Highly innovative grand and epic film that looks at the preparations for, and the attack itself through the eyes of both the Japanese and American participants, both high and low. From Admirals Yamamoto and Kimmel to Privates Lockard and Elliot (radar operators with no one to warn,) The inevitable unfolds.  Without a doubt the best feature film about Pearl Harbor. Featuring Martin Balsam,  E.G. Marshall, Jason Robards, Takahiro Tamura, James Whitmore, and Sô Yamamura.

from heremovie

From Here to Eternity (1953)

A fantastic ensemble cast featuring some of Hollywood’s best actors as they’re starting out.  The film is faithful to the novel, capturing the rigidity, frustration and tempo of peacetime barracks’ routine and the seedy allure of Honolulu.  Featuring Ernest Borgnine, Montgomery Clift, Deborah Kerr, Burt Lancaster, Donna Reed and Frank Sinatra.

affleckpearlPearl Harbor (2001)

Great special effects minimally redeem a love story of brotherly sacrifice that plays footloose with history and made me cringe, though the misdated Battle of Britain scenes were great.  If you’re a connoisseur of long “B” movies, then maybe it’s worth your while.  Features Ben Affleck, Alec Baldwin, Kate Beckinsale, Jennifer Garner, Cuba Gooding Jr., Josh Hartnett, Jon Voight as Pres. Roosevelt.  

– Richard


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What if Napoleon Had a B-52 at Waterloo?

That skit — and I don’t remember which of the SNL cast were in it* — may be one of the best one-sentence summations of that offshoot of fiction:  alternative history.

In 30 seconds or less, what distinguishes AH from regular fiction and its close relative, historic fiction?  Well, fiction is fiction.  In 1851 George Payn Quackenbos wrote, in First Lessons in Composition:

Fiction is a species of composition in which events are narrated that have no foundation except in the imagination of the writer.

For historic fiction, take that definition, add your storyline and characters, and deposit them into an event or events that are matters of historic record — Michaelangelo painting the Sistine Chapel, Columbus sailing from Spain, Gettysburg, the Soviet blockade of Berlin, etc. — and make them part of the story. Even as characters and plot are added, the outcome of history isn’t altered, nor do the facts change. Leon Uris, James Michener, Herman Wouk, Michael Shaara and James Jones come to mind as examples of great authors of the genre.

What is alternative history?  Take the formula for historic fiction and bend history.  Use the characters and plot to alter events and change the outcome: Pickett doesn’t charge, Lincoln goes to bed early, Napoleon gets a B-52, etc.  For me, good AH needs to be plausible and believable, without compelling me to suspend belief.  The change in the course of events or in the flow of history has to be logical . . . but that’s just me.  There is certainly excellent AH that borders on (or is outright) science fiction, but that sets my “plausibility meter” going.

Recently several authors’ works have drawn me in. Among them are:  

Robert Conroy, whose books take the titles of the years he’s altering: 1862, Conroy 18621901, 1942, 1945, and Red Inferno: 1945.  They are dominated by war, but they aren’t techno-thrillers.  The circumstances are very credible, the characters are sympathetic, but all too human; they could be us. Conroy’s historic twists are well thought out and compelling.  In one or two cases he has to line up a copious quantity of ducks to have events fall into place as he intends, but he’s the author, and he gets to do that.

GettysburgNewt Gingrich, collaborating with William Fortchen, has also written an enjoyable and plausible set of novels that include a civil war trilogy: Gettysburg, Grant Comes East, and Never Call Retreat.   They also collaborated on an equally well-written pair of books, Pearl Harbor and Days of Infamy, which explore the emerging diplomatic crisis between the United States and Japan and culminate in the attack on Pearl Harbor.  As in Conroy’s 1952, Hawaii doesn’t remain uncontested.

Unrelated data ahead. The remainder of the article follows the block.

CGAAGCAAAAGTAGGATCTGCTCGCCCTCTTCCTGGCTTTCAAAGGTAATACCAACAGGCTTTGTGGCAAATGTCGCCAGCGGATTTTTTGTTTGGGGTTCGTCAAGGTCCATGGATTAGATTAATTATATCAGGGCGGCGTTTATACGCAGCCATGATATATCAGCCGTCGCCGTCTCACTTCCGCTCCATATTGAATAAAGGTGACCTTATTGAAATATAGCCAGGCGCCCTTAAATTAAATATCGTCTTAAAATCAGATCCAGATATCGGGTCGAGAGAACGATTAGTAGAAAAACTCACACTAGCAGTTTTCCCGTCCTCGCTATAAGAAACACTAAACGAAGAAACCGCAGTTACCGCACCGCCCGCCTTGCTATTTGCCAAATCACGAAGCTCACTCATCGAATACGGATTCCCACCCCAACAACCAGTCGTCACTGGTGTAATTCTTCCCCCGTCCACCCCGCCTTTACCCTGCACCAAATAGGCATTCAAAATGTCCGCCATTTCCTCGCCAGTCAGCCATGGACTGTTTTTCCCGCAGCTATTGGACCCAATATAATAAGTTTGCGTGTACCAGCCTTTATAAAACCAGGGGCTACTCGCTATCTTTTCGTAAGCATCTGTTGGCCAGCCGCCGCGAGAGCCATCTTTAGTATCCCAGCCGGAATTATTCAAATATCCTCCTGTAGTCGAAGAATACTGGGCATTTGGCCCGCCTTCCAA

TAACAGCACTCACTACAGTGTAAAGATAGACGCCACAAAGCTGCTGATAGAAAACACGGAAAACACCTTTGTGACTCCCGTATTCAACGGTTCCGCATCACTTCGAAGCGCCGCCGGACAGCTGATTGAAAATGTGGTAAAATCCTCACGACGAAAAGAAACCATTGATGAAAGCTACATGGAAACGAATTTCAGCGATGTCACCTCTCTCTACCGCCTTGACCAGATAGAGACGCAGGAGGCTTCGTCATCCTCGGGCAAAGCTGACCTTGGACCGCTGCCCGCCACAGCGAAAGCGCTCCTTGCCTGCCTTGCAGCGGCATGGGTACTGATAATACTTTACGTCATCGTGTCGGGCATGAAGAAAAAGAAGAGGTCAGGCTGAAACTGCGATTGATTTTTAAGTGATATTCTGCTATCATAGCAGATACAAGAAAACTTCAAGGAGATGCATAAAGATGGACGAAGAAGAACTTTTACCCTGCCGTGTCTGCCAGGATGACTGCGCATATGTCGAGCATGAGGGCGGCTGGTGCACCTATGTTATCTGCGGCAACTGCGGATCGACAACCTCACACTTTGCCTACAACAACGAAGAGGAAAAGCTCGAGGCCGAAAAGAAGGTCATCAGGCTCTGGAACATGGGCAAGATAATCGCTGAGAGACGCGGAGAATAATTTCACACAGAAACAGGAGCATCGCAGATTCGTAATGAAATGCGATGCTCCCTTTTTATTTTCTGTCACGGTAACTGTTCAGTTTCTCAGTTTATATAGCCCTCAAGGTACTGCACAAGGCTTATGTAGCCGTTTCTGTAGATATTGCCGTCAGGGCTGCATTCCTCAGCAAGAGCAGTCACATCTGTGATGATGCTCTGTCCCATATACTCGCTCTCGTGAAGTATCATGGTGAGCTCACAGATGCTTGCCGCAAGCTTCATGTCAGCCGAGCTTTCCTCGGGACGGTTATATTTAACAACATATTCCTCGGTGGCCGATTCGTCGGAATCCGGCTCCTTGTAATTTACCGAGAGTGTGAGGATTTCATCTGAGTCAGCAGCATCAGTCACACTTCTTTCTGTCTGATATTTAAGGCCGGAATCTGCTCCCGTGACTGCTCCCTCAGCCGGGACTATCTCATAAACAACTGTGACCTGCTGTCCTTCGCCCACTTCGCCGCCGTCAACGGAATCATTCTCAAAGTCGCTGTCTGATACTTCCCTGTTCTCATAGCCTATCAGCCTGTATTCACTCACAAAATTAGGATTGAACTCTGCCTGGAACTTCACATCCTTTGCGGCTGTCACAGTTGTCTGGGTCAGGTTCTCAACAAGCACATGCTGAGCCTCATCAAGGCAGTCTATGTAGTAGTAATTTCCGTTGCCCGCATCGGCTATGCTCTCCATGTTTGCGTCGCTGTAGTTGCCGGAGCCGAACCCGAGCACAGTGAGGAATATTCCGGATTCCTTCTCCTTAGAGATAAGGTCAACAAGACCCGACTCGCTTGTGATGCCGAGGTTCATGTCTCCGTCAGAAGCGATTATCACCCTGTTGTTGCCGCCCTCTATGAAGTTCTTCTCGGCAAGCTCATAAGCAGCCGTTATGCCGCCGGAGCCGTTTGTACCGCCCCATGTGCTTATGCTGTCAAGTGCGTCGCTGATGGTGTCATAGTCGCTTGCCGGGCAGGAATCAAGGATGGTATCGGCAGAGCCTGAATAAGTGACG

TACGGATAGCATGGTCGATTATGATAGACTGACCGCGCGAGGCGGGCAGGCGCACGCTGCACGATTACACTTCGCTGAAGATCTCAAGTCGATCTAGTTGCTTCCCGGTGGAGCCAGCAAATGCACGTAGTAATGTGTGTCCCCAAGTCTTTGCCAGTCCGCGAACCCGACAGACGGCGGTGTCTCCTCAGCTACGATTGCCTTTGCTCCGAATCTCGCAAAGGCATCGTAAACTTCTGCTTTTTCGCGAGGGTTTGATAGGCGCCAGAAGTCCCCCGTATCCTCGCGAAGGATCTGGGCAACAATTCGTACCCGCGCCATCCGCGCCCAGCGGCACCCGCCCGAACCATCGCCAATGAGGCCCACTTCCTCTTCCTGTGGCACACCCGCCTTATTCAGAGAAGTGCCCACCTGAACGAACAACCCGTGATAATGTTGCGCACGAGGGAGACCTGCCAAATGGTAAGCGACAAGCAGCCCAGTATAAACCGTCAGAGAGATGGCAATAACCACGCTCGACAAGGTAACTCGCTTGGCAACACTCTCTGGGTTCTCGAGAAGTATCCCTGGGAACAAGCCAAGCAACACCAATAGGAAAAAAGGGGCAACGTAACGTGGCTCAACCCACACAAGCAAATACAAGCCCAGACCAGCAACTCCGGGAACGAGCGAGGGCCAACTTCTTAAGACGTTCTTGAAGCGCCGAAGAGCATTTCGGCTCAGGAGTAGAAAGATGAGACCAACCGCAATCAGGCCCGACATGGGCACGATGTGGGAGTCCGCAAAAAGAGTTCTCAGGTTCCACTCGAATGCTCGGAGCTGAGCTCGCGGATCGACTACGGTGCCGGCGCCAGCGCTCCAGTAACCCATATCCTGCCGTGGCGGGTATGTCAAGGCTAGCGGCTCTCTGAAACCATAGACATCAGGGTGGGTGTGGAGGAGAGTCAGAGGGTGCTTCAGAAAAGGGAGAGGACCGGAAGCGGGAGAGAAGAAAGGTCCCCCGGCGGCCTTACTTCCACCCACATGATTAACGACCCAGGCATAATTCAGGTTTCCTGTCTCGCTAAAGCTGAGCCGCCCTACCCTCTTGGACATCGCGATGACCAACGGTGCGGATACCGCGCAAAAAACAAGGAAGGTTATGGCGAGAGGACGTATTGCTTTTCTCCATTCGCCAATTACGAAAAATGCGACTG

Harry Turtledove, one of the deans of AH, and perhaps its most prolific How Few Remainwriter.  Turtledove has published over 50 books ranging from true AH to regular sci-fi.  He’s not as conventional as Conroy or Gingrich & Co., but can easily draw the reader in. 

Turtledove has written several series that cross over each other, covering almost 100 years of history from the Civil War through the mid-1940s.  In How Few Remain, the work that introduces this combination series, the Confederacy is victorious over the Union, and both U.S. and world history going forward are radically changed. Utah and Quebec are independent republics, and Imperial Germany is the ally of a rogue United States, while the Confederate States of America are allied with Britain. The next sets of series, the Great War and American Empire trilogies and the Settling Accounts tetralogy, provide a thorough and well-planned century of angst and patriotism, as well as the rise of a Nazi-like movement and unmitigated efforts by the stronger but unsuccessful North to reunify the two Americas.

Turtledove stretches the boundaries of plausibility, but also presents the most disturbing scenarios that ask hard questions in the guise of literature.  Could Americans be just as susceptible and guilty as the Germans of two generations ago were of “just following orders?”

The Plot Against AmericaAnd — last, but certainly not least — Philip Roth, who asks the same questions Turtledove does in his pseudo-autobiographical work of fiction, The Plot Against America.  In Roth’s case, the backdrop is an America confronted by a Europe at war, domestic politics dominated by America Firsters, and Charles Lindbergh as president.  Like Turtledove, Roth wonders if American democracy and its traditions of liberty and individual belief could withstand everything thrown at it.  Roth portrays a U.S. dominated by the isolationist sentiments that were very prevalent in the years leading up to Pearl Harbor. His projections for what could have been aren’t wholly unwarranted.


*Editor’s Note:  According to this transcript, both Jane Curtin and John Belushi were involved.